The Trump administration has rolled back rules that outlined how to launch cyberattacks on other nations. The decision, which has been under consideration for much of the year, could herald a more hawkish approach to cyberwarfare within the US government.
Signed in 2012, the original Obama-era Presidential Policy Directive 20 (PPD-20) replaced a 2004 Bush-era policy called National Security Presidential Directive (NPSD)-38. The government refused to publish its document at the time, but it was leaked as part of the Snowden files. It outlined Defensive Cyber Effects Operations (DCEO) and Offensive Cyber Effects Operations (OCEO). OCEO could focus on targets specified by the government, and would…
offer unique and unconventional capabilities to advance US national objectives around the world with little or no warning to the adversary or target and with potential effects ranging from subtle to severely damaging
PPD-20 argued that it simply formalised existing policies, and outlined a swathe of processes and restrictions governing cyberwarfare. For example, it would seek consent from countries in which cyber operations took place unless they were military actions, or unless the president decided that asking for consent would go against US national interests.
The rules also called for a multi-agency effort to establish criteria and procedures for responding to persistent malicious cyberactivity by other nations against US national interests.
Directive 20 outlined bureaucratic restrictions on these cyberwarfare capabilities. The US government would reserve their use for circumstances when network defence or law enforcement measures were insufficient. It also said that it would conduct defensive cyberspace actions with the least intrusive methods feasible to mitigate a threat. And it vowed to obtain the consent of network or computer users for the US government to take cyber measures on their behalf.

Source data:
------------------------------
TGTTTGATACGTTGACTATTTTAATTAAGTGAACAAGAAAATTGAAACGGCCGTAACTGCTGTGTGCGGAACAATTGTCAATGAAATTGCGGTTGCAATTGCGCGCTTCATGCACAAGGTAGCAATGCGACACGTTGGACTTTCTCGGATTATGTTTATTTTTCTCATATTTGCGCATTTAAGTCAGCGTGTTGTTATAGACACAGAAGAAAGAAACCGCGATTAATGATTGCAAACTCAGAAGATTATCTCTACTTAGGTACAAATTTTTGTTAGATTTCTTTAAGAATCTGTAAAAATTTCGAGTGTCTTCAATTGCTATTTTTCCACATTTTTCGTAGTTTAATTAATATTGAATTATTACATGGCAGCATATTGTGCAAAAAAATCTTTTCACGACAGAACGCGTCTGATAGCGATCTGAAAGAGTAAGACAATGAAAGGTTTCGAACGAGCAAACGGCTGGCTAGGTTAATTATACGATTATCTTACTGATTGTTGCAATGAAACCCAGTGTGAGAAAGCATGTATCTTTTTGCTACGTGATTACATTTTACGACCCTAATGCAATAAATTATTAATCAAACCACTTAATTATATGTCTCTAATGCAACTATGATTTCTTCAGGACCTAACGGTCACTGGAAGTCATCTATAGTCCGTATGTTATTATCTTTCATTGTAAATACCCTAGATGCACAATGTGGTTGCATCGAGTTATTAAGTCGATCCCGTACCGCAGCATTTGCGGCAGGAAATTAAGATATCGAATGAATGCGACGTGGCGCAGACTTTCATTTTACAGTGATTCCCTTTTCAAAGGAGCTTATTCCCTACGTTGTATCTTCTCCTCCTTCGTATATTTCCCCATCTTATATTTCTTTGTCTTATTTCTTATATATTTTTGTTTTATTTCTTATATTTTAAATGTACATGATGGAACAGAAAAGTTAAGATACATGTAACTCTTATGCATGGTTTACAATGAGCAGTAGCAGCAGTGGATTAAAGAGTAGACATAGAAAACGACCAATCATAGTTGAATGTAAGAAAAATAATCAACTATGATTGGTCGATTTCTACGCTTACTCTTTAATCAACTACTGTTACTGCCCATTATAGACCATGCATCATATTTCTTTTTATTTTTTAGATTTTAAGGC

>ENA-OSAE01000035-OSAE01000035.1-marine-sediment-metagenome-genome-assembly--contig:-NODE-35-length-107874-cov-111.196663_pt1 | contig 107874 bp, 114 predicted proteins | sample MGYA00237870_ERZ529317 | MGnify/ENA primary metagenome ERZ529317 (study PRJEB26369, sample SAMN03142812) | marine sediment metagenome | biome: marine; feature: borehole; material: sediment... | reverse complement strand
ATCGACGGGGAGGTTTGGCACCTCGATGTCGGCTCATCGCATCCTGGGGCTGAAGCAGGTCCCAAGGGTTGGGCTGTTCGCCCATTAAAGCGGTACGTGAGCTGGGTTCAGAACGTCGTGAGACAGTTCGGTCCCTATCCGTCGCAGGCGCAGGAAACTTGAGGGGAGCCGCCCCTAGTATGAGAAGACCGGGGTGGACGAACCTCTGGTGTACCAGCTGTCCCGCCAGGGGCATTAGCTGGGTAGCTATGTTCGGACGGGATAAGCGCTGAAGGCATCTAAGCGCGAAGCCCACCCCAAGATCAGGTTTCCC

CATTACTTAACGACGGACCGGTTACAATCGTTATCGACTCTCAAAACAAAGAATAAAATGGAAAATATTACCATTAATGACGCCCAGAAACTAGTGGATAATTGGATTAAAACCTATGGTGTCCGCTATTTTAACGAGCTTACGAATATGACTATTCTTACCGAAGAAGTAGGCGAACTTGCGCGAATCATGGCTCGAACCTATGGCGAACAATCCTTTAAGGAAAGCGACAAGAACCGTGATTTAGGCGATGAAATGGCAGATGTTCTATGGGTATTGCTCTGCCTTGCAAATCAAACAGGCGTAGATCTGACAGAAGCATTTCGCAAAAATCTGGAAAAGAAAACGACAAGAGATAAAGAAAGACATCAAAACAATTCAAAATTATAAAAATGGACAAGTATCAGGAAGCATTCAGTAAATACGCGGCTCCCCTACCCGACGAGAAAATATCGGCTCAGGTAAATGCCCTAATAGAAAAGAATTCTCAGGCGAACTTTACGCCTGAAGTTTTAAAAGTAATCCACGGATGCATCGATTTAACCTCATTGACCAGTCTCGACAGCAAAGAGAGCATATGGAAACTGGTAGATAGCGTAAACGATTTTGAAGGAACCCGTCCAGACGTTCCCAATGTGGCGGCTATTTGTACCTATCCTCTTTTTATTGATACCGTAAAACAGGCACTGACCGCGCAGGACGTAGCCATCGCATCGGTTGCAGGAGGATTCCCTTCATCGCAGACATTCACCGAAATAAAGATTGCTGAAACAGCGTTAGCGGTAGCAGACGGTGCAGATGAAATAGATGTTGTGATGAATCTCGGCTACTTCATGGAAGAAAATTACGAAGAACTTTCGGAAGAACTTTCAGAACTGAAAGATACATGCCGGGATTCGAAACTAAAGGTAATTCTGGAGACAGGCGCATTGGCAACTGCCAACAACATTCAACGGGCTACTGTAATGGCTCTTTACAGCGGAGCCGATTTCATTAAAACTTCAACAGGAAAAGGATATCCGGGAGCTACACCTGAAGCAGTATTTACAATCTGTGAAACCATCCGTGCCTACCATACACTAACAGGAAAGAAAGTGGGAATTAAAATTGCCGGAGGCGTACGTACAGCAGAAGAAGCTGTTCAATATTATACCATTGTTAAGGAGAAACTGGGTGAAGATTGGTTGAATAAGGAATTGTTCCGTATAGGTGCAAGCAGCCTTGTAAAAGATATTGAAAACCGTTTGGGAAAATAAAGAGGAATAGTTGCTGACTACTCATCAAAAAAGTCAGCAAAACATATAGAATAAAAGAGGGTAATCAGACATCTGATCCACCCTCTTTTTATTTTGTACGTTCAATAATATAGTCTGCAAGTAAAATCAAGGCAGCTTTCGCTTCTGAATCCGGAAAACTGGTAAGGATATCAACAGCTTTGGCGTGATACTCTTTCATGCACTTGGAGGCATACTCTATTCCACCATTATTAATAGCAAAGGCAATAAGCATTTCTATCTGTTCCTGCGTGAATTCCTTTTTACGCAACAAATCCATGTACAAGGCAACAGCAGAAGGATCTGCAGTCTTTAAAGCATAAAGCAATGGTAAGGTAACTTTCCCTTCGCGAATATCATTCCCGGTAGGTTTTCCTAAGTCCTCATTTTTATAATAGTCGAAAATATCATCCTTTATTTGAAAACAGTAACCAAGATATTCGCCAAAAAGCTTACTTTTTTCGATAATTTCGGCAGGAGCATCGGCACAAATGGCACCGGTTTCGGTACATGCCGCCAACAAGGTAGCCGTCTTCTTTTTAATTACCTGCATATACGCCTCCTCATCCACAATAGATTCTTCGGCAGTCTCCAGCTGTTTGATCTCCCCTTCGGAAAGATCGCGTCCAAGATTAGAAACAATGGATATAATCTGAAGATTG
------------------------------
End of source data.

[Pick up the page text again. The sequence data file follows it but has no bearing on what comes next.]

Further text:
It contained extensive sections outlining the need to coordinate these cyber capabilities with other government functions, including financial, intelligence and law enforcement, in what it called a “whole-of-government” approach. Policy criteria included how operations were located and their potential effects, the methods used, and their risks and potential impact. It also explicitly outlined civil liberties as a policy consideration when considering offensive and defensive cyber-actions.
Rolling back these rules removes a layer of inter-agency bureaucracy that the government had to follow before launching cyberattacks on overseas adversities. Insiders have called their removal an “offensive step forward” according to a Wall Street Journal report.
Reactions to the Obama-era Directive over the past few years have been mixed. Some experts have argued that it was necessary to introduce checks and balances before launching a cyberattack and to prevent one from wrecking other government operations by mistake or sparking other unintended consequences.
On the other hand, lawmakers have expressed frustration with the approval process, calling it “slow as molasses”, at a time when the cybersecurity stakes have never been higher. Reports of successful attacks on political campaigns from Microsoft and others have mounted in the approach to the 2018 US midterm elections. In March, the Trump administration also called out Russia for attacking US electrical networks.
This is the latest move in a cybersecurity policy shakeup at the White House. In May, newly-appointed national security advisor John Bolton removed the position of cybersecurity coordinator from the National Security Council. This stood in stark contrast to the Obama administration’s support for elevating the position.
Officials have said that the White House has replaced PPD-20 with something else, but any further information is classified.